Page 504-505, transcribed by Carolyn Ward from History of Butler County, Kansas by Vol. P. Mooney. Standard Publishing Company, Lawrence, Kan.: 1916. ill.; 894 pgs.

W. H. Taylor and Wife


W. H. Taylor, a Butler county pioneer and prominent farmer and stockman of Murdock township, is a native of Indiana. He was born January 7, 1853, and is a son of R. L. and Jane Taylor, the father being of Scotch descent. The Taylor family came to Kansas in 1870, locating in Murdock township, Butler county, where the father homesteaded 160 acres of Government land. That was an early date in the settlement of Butler county, and there was much Government land to be had at that time. They built a log house of the crude primitive style on their claim, common to the early days, which was later replaced by a more pretentious structure.

The early days on the plains of Butler county was a struggle for existence, and few, if any, of the early pioneers could foresee, at that time, the great future possibilities that were in store for this uninviting and practically uninhabited great stretch of prairie. It seemed as though the early settlers were beset by one calamity after another. One season would be too dry, the next too wet, then the hot winds would burn the country to a crisp, and if they had a crop, the grasshoppers would find it out, in some way, and hasten to the scene to collect their toll. But, the early pioneers were not of the kind to be discouraged, and finally fortune smiled on them and many of the early day hardships have been forgotten, and Butler county has developed into a land of prosperity and plenty, equalled by few sections of the country and excelled by none.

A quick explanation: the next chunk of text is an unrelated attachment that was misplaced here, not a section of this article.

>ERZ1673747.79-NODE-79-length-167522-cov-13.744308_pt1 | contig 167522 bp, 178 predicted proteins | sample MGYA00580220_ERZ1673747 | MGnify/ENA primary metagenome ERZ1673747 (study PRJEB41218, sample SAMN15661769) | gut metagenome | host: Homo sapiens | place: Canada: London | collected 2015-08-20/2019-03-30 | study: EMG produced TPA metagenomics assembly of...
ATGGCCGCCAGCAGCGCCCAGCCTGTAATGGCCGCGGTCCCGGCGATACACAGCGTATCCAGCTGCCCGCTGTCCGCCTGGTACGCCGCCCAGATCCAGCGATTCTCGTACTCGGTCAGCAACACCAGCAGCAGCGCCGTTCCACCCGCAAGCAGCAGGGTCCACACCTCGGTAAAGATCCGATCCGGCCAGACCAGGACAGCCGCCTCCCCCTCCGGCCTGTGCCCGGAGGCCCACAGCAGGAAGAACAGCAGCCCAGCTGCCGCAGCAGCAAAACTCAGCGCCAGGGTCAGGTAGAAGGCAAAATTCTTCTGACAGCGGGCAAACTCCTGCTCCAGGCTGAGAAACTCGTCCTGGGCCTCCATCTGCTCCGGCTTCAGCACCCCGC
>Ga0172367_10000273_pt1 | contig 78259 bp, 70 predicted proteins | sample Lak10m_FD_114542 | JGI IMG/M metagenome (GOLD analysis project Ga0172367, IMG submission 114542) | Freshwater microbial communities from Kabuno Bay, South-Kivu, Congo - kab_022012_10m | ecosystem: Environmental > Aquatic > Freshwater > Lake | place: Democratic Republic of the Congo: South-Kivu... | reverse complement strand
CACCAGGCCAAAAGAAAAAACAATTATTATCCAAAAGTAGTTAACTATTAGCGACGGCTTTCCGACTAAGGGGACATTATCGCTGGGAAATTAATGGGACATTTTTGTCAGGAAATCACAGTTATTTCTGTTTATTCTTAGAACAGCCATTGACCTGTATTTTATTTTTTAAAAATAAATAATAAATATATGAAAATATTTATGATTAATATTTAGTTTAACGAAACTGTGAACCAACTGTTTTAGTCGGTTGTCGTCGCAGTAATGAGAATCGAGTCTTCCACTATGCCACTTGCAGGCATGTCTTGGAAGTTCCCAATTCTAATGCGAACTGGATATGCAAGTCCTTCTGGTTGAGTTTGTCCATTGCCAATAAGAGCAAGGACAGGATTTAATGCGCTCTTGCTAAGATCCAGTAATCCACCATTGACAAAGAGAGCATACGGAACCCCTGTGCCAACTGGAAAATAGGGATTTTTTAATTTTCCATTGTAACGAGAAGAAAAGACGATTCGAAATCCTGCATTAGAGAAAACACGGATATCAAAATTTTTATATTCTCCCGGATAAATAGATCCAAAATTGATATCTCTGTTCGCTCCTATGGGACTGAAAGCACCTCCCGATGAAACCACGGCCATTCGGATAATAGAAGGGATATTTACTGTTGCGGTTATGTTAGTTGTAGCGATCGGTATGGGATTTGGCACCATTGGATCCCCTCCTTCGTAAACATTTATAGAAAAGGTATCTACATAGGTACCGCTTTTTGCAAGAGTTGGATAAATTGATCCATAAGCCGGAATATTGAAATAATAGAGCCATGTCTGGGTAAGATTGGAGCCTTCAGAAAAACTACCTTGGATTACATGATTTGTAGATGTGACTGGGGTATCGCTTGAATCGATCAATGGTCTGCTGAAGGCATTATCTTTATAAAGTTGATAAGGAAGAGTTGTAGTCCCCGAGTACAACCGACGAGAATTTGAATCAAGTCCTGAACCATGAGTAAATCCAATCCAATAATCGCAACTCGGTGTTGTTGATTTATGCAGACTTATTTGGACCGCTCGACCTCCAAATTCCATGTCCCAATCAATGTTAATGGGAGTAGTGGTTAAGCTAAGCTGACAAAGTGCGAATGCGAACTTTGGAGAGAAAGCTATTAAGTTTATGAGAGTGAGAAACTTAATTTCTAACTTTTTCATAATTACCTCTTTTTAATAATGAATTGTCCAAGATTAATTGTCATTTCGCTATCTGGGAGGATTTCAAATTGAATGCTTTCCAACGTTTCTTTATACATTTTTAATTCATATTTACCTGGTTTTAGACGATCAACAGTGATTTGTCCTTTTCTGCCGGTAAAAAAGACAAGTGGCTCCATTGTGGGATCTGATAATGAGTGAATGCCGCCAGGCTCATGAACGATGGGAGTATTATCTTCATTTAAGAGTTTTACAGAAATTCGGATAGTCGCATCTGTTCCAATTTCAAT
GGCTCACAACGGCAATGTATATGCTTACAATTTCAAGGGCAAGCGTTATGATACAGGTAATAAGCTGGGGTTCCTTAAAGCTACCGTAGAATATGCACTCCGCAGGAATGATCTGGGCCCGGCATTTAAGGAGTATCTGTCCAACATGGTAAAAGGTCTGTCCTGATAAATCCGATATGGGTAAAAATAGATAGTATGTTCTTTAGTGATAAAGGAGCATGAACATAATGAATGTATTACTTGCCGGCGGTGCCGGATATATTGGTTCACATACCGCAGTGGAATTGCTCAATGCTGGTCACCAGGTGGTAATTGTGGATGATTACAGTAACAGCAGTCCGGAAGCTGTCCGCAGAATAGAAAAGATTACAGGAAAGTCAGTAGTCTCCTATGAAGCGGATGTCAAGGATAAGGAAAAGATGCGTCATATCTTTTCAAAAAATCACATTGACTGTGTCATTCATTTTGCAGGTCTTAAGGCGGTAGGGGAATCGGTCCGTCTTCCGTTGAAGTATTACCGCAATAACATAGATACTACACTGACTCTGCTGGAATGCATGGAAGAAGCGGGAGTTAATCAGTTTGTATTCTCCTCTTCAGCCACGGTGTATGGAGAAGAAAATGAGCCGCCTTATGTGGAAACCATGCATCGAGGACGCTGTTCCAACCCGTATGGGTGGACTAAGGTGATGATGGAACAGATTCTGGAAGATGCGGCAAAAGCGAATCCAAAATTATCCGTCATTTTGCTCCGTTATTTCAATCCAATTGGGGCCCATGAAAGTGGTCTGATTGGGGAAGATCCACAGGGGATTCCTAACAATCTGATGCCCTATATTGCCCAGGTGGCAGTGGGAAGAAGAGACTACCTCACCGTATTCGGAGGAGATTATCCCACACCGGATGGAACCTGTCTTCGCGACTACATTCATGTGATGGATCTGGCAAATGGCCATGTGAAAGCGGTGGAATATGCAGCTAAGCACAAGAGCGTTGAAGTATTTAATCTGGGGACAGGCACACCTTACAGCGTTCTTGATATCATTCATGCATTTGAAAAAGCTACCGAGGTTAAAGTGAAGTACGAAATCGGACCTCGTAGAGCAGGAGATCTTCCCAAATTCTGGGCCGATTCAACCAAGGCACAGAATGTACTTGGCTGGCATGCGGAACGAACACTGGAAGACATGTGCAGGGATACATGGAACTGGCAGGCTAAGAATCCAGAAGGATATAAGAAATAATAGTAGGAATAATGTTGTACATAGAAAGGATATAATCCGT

For a few years after coming to Butler county, R. L. Taylor engaged in freighting from Emporia, in connection with his farming. He died in 1878, and his wife died in 1912. They were the parents of the following children: Mrs. Harriet Casebere, Rockyford, Colo.; W. H., the subject of this sketch; Mrs. Mary E. Ohlsen, (deceased); John, Toronto, Kans.; James, Stafford, Kans.; H. T., Pueblo, Colo., and Grace, Benton, Kans.

W. H. Taylor was about seventeen years of age when the family settled in Butler county, and as a young man, saw much of the pioneer life of this section, and he recalls many incidents in the early history of the county. He tells of one time that his father bought one thousand pounds of floor which became damaged with coal oil. He says that they used it, and that it lasted much longer than flour does without the


coal oil added. And yet, with all their hardships and disadvantages they managed to create considerable amusement and have good times. The early day dances were great attractions for the young people, and Mr. Taylor relates with much amusement his experiences in learning to dance, and attending dances. On one occasion he was unable to return home on account of high water, so he just remained, and they had another dance the following night.

Mr. Taylor was married October 25, 1877, to Miss Sallie K. Liggett, a daughter of Nelson and Amanda Liggett of Illinois. The Liggett family was composed of the following children: Mrs. Mary Bruce, Ardway, Col.; Sallie K., wife of W. H. Taylor, the subject of this sketch; Mrs. Emma McMorris, Brothers, Ill.; Harmon, Muncie, Ill., and Mrs. Jennie Parker, Muncie, Ill. To Mr. and Mrs. Taylor have been born the following children: Robert, Spring Valley, Wash.; E. W. Benton, Kans.; Mrs. Edith Moore, Whitewater and K. W., Benton. The Taylor family are well and favorably known through the western part of Butler county, and have many friends.

Mr. Taylor relates the story of six big Indians coming to their home, and asking for food. His mother made them some coffee and gave them bread and meat. They refused to eat off the table, but took the food out under a cottonwood tree and ate the meal there.

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